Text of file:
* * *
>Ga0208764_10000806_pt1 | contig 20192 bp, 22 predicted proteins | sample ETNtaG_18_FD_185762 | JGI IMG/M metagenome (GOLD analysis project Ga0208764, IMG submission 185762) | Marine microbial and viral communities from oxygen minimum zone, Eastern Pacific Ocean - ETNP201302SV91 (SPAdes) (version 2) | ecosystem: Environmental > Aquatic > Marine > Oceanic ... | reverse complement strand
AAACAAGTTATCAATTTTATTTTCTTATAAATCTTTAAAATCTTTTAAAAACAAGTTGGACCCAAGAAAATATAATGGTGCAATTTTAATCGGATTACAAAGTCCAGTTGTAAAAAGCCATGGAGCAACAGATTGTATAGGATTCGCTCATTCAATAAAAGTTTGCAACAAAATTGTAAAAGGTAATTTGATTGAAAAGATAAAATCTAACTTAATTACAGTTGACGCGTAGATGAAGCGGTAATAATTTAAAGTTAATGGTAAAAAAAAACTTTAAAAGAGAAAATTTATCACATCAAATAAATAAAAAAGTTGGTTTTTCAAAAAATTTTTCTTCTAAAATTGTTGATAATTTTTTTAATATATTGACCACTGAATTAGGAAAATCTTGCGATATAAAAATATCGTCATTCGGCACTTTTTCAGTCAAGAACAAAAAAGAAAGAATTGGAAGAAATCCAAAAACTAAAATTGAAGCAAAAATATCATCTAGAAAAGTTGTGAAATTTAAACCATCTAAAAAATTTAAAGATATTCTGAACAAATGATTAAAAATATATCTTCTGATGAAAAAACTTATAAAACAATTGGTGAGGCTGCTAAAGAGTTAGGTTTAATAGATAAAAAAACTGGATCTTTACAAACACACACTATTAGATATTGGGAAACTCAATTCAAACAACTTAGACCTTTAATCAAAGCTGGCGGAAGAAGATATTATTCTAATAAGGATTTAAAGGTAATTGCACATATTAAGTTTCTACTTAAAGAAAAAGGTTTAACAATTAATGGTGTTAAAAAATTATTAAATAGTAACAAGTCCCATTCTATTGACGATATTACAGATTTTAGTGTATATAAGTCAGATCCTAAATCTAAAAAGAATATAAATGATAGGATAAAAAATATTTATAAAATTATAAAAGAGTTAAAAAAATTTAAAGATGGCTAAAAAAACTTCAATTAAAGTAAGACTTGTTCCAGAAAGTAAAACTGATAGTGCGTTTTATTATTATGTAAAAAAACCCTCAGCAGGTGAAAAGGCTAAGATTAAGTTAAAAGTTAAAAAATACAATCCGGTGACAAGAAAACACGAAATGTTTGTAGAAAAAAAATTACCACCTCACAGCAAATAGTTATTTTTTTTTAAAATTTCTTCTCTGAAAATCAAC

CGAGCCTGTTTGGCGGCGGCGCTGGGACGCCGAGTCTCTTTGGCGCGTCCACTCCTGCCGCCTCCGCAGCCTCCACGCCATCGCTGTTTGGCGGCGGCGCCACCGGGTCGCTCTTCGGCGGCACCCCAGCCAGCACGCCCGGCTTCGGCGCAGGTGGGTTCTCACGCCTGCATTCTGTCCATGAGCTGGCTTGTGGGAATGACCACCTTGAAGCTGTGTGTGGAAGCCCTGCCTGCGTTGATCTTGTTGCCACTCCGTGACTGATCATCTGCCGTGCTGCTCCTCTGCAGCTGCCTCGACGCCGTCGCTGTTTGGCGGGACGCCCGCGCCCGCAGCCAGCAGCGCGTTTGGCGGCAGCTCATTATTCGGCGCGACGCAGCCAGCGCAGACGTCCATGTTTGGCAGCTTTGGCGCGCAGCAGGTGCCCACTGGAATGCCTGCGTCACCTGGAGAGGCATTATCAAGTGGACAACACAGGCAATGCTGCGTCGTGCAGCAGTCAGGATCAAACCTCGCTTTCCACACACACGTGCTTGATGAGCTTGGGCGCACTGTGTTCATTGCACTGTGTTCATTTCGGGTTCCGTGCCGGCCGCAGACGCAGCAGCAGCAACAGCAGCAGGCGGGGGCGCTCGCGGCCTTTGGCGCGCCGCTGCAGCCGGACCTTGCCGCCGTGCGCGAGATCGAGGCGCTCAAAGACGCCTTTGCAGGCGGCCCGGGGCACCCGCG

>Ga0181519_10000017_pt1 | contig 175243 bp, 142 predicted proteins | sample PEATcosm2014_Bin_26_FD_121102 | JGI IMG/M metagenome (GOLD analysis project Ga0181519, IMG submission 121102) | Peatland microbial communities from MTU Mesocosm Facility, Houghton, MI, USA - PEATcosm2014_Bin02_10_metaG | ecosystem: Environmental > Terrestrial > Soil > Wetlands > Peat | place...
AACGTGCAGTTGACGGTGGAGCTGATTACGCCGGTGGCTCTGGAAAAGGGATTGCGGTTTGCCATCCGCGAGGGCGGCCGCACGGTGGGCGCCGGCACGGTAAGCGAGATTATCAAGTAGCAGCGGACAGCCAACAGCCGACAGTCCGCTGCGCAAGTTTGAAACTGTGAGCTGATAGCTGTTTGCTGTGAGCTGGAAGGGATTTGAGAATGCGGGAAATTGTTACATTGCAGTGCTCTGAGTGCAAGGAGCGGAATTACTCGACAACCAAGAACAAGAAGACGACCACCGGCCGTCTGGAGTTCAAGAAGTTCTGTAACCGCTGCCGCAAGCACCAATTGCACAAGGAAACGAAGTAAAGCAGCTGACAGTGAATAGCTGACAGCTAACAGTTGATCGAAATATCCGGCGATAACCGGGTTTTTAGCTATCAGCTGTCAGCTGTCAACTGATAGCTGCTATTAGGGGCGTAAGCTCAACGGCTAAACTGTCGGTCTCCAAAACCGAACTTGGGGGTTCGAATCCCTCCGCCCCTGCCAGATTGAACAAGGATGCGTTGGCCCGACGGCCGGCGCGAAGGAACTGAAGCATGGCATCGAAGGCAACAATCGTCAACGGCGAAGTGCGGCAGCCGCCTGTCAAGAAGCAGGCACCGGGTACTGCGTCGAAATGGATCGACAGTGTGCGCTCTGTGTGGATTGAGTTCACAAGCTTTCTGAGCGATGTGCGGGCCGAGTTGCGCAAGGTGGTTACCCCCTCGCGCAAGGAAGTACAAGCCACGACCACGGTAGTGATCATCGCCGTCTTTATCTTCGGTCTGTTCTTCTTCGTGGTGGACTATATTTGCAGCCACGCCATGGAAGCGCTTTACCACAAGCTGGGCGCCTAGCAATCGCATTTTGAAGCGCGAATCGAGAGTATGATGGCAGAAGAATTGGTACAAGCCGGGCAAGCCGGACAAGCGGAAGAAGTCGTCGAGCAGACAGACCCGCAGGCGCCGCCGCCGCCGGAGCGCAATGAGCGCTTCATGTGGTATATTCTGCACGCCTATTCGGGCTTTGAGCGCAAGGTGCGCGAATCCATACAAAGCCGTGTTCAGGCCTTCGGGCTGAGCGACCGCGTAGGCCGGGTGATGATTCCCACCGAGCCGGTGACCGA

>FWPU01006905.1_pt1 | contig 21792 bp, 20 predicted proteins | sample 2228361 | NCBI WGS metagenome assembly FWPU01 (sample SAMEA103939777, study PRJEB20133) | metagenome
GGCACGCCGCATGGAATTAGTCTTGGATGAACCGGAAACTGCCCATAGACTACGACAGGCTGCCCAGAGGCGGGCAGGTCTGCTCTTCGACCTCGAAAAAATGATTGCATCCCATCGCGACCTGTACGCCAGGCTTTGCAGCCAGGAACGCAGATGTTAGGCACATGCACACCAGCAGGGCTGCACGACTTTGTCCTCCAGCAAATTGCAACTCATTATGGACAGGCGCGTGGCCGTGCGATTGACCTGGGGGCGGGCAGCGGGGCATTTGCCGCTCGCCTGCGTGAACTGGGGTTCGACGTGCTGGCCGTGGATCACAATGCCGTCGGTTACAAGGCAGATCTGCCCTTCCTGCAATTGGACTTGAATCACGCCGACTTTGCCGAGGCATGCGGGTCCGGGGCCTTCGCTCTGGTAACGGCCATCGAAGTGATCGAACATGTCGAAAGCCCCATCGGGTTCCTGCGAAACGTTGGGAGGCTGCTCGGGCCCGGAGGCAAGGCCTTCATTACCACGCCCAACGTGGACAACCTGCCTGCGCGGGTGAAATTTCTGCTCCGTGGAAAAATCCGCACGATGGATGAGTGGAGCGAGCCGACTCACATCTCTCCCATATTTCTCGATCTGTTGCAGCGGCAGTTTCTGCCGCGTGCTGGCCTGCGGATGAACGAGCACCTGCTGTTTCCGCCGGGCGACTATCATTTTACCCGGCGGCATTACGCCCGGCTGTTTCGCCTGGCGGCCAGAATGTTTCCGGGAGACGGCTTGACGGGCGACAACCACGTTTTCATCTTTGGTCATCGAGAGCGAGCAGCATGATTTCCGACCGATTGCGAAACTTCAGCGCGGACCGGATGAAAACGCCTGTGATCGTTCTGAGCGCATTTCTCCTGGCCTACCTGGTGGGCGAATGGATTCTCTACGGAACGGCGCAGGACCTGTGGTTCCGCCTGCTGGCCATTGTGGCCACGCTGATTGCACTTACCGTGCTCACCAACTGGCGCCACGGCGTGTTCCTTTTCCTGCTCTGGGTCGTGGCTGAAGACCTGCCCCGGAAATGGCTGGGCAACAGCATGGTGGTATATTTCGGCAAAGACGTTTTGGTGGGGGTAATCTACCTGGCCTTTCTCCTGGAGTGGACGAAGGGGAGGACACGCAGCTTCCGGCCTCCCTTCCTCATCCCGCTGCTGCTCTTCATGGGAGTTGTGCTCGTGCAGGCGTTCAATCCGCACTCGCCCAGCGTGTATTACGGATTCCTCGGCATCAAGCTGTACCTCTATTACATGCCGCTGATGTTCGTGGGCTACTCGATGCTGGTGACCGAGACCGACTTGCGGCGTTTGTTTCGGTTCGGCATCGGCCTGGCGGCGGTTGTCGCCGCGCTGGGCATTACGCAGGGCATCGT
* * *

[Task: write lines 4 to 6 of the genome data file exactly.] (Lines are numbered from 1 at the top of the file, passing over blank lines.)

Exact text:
>Ga0181519_10000017_pt1 | contig 175243 bp, 142 predicted proteins | sample PEATcosm2014_Bin_26_FD_121102 | JGI IMG/M metagenome (GOLD analysis project Ga0181519, IMG submission 121102) | Peatland microbial communities from MTU Mesocosm Facility, Houghton, MI, USA - PEATcosm2014_Bin02_10_metaG | ecosystem: Environmental > Terrestrial > Soil > Wetlands > Peat | place...
AACGTGCAGTTGACGGTGGAGCTGATTACGCCGGTGGCTCTGGAAAAGGGATTGCGGTTTGCCATCCGCGAGGGCGGCCGCACGGTGGGCGCCGGCACGGTAAGCGAGATTATCAAGTAGCAGCGGACAGCCAACAGCCGACAGTCCGCTGCGCAAGTTTGAAACTGTGAGCTGATAGCTGTTTGCTGTGAGCTGGAAGGGATTTGAGAATGCGGGAAATTGTTACATTGCAGTGCTCTGAGTGCAAGGAGCGGAATTACTCGACAACCAAGAACAAGAAGACGACCACCGGCCGTCTGGAGTTCAAGAAGTTCTGTAACCGCTGCCGCAAGCACCAATTGCACAAGGAAACGAAGTAAAGCAGCTGACAGTGAATAGCTGACAGCTAACAGTTGATCGAAATATCCGGCGATAACCGGGTTTTTAGCTATCAGCTGTCAGCTGTCAACTGATAGCTGCTATTAGGGGCGTAAGCTCAACGGCTAAACTGTCGGTCTCCAAAACCGAACTTGGGGGTTCGAATCCCTCCGCCCCTGCCAGATTGAACAAGGATGCGTTGGCCCGACGGCCGGCGCGAAGGAACTGAAGCATGGCATCGAAGGCAACAATCGTCAACGGCGAAGTGCGGCAGCCGCCTGTCAAGAAGCAGGCACCGGGTACTGCGTCGAAATGGATCGACAGTGTGCGCTCTGTGTGGATTGAGTTCACAAGCTTTCTGAGCGATGTGCGGGCCGAGTTGCGCAAGGTGGTTACCCCCTCGCGCAAGGAAGTACAAGCCACGACCACGGTAGTGATCATCGCCGTCTTTATCTTCGGTCTGTTCTTCTTCGTGGTGGACTATATTTGCAGCCACGCCATGGAAGCGCTTTACCACAAGCTGGGCGCCTAGCAATCGCATTTTGAAGCGCGAATCGAGAGTATGATGGCAGAAGAATTGGTACAAGCCGGGCAAGCCGGACAAGCGGAAGAAGTCGTCGAGCAGACAGACCCGCAGGCGCCGCCGCCGCCGGAGCGCAATGAGCGCTTCATGTGGTATATTCTGCACGCCTATTCGGGCTTTGAGCGCAAGGTGCGCGAATCCATACAAAGCCGTGTTCAGGCCTTCGGGCTGAGCGACCGCGTAGGCCGGGTGATGATTCCCACCGAGCCGGTGACCGA

>FWPU01006905.1_pt1 | contig 21792 bp, 20 predicted proteins | sample 2228361 | NCBI WGS metagenome assembly FWPU01 (sample SAMEA103939777, study PRJEB20133) | metagenome